According to Acting Director of the CFPB, Dave Uejio, the consumer watchdog does not know enough about small businesses and the capital they need to create new jobs and grow the economy. A recent Federal Reserve survey found that minority-owned businesses suffered huge losses during the pandemic and were worried about their access to credit.
The CFPB wants to ensure it can better understand the needs of entrepreneurs, particularly those from minority groups when it comes to applying for a loan and what barriers they face.
What Data Will Be Collected?
Lenders will be required to report to the CFPB on the following:
· The demography of the applicant
· The amount of credit applied for
· The type of credit applied for
· Any additional data the CFPB requires
· The sexual orientation and gender identity of applicants
· Reasons for denial of credit
· A breakdown of lender fees and pricing
The CFPB wants to make sure that small business development is not denied credit or access to responsible and fairly priced credit. The data collection will be instrumental in facilitating fair access to credit.
Potential Long-Term Impacts of the Changes
The new proposal will almost certainly elevate the fair lending profile of businesses owned by women and minorities and small businesses. It also means that these businesses will also become subject to a higher degree of scrutiny. This means that lenders will make more of an effort to avoid unfair practices being uncovered when dealing with small businesses as there will be increased transparency required from them. Lenders will want to avoid any bad publicity by the regulatory scrutiny proposed by the new rules.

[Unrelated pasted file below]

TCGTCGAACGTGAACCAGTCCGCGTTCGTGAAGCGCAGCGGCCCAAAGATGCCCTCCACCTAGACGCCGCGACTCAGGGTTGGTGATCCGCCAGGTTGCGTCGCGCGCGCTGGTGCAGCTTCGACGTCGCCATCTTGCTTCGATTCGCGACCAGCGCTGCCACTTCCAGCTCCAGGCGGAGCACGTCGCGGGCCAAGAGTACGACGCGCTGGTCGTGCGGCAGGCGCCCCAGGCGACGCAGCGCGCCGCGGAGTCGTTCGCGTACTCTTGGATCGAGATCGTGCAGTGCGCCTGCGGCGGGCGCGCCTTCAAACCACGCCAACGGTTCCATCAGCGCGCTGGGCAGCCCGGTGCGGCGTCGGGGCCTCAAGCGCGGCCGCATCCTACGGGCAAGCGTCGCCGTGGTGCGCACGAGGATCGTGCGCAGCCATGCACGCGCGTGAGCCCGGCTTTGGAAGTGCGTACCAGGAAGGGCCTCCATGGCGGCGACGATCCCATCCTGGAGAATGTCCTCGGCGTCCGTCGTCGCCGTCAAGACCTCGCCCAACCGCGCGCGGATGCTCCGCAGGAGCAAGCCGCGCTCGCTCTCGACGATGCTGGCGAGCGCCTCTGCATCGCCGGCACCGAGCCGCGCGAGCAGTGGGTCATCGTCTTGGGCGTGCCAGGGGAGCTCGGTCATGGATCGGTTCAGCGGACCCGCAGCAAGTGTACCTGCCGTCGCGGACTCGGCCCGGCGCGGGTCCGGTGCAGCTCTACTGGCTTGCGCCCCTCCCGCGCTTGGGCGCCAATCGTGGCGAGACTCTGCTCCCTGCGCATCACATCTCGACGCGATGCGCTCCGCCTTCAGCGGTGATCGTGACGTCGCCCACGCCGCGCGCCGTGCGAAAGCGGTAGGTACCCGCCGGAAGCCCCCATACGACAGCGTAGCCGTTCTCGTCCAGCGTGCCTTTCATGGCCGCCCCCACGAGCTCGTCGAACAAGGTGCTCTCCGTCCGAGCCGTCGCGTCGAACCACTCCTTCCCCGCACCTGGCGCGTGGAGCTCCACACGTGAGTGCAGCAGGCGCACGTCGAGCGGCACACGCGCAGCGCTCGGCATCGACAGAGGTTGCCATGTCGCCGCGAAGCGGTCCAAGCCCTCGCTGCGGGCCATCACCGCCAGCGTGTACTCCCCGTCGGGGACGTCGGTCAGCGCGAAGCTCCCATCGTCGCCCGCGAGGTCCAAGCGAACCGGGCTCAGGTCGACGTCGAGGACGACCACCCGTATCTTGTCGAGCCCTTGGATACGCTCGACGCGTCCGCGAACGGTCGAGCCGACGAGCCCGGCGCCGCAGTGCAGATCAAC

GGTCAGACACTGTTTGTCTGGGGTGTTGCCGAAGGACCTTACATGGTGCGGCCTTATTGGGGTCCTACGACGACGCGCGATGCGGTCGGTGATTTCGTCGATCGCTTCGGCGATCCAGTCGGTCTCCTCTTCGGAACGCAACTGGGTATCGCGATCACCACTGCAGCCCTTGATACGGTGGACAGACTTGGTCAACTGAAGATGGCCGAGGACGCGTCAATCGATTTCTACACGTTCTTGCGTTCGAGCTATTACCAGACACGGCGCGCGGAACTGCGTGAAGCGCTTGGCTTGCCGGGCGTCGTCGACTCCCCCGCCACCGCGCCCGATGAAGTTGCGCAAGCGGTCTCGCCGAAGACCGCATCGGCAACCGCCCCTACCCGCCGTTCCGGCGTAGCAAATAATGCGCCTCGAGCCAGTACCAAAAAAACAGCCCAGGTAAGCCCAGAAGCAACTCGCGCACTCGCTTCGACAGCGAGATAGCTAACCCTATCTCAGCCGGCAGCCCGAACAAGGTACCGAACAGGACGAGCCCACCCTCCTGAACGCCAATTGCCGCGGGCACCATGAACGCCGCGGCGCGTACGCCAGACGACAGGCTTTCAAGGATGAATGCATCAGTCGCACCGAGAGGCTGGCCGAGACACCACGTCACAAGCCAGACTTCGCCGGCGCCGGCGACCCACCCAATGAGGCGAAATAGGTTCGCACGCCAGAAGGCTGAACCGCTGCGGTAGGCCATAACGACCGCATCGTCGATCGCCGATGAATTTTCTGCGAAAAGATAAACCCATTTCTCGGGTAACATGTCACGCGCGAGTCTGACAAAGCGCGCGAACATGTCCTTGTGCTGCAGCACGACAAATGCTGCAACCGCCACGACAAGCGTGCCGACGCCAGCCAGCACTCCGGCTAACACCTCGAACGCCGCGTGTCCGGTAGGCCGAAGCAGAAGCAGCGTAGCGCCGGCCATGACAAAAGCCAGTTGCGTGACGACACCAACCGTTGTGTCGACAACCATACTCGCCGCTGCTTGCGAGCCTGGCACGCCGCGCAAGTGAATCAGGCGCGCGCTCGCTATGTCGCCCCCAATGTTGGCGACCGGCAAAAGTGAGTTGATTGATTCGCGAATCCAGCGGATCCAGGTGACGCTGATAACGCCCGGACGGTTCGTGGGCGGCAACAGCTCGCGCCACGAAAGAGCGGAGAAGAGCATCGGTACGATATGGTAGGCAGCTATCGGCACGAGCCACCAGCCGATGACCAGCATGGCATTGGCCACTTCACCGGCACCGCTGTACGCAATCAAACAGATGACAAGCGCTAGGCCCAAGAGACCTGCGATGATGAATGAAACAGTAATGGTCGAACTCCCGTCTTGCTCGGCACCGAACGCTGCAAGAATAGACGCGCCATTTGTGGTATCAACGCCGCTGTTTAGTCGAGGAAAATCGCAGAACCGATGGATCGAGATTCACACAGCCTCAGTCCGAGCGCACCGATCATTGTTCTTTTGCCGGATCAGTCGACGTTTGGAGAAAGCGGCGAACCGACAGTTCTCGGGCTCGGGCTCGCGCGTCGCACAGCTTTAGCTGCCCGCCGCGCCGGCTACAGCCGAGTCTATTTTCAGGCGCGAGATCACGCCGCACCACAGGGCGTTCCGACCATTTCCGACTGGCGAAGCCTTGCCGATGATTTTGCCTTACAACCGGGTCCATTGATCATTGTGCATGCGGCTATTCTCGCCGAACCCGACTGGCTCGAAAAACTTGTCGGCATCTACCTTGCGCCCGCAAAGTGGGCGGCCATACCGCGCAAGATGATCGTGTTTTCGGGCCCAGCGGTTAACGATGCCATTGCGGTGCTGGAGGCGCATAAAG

There are also bound to be increased costs of reporting and compliance that fall on lenders and costs they will have to absorb. It is hoped that the rules will bring forward an increased insight into communities across America with small businesses that are growing, with increased opportunities to support those communities through public funding.
The proposed rule follows the recent trend that has played out on state and federal levels of regulatory and compliance burdens on financial institutions that offer credit. As the regulatory and compliance scrutiny on financial services companies increases, it is critical that they understand and implement the new rules and ensure they remain compliant. Lenders that lend to small businesses should be especially careful as the 1071 data obtained will enable the CFPB to take enforcement action in the future. Non-compliance will be monitored and tackled.
Have Unfair Lending Practices Impacted Your Small Business?
If you are a small business owner looking for more details and insights relating to the proposed rule, or if you feel you have been the victim of unfair loan practices due to your minority status, then contact Lubliner Law’s lawyers today. Our dedicated team of attorneys will talk you through the new rule and its implications for you. We are also available for a variety of litigations to serve you as a small business owner, including contract reviews, collections, and more.
Call our experienced attorneys today on (561) 207-2018 for a free and confidential consultation. Alternatively, email us at firstname.lastname@example.org.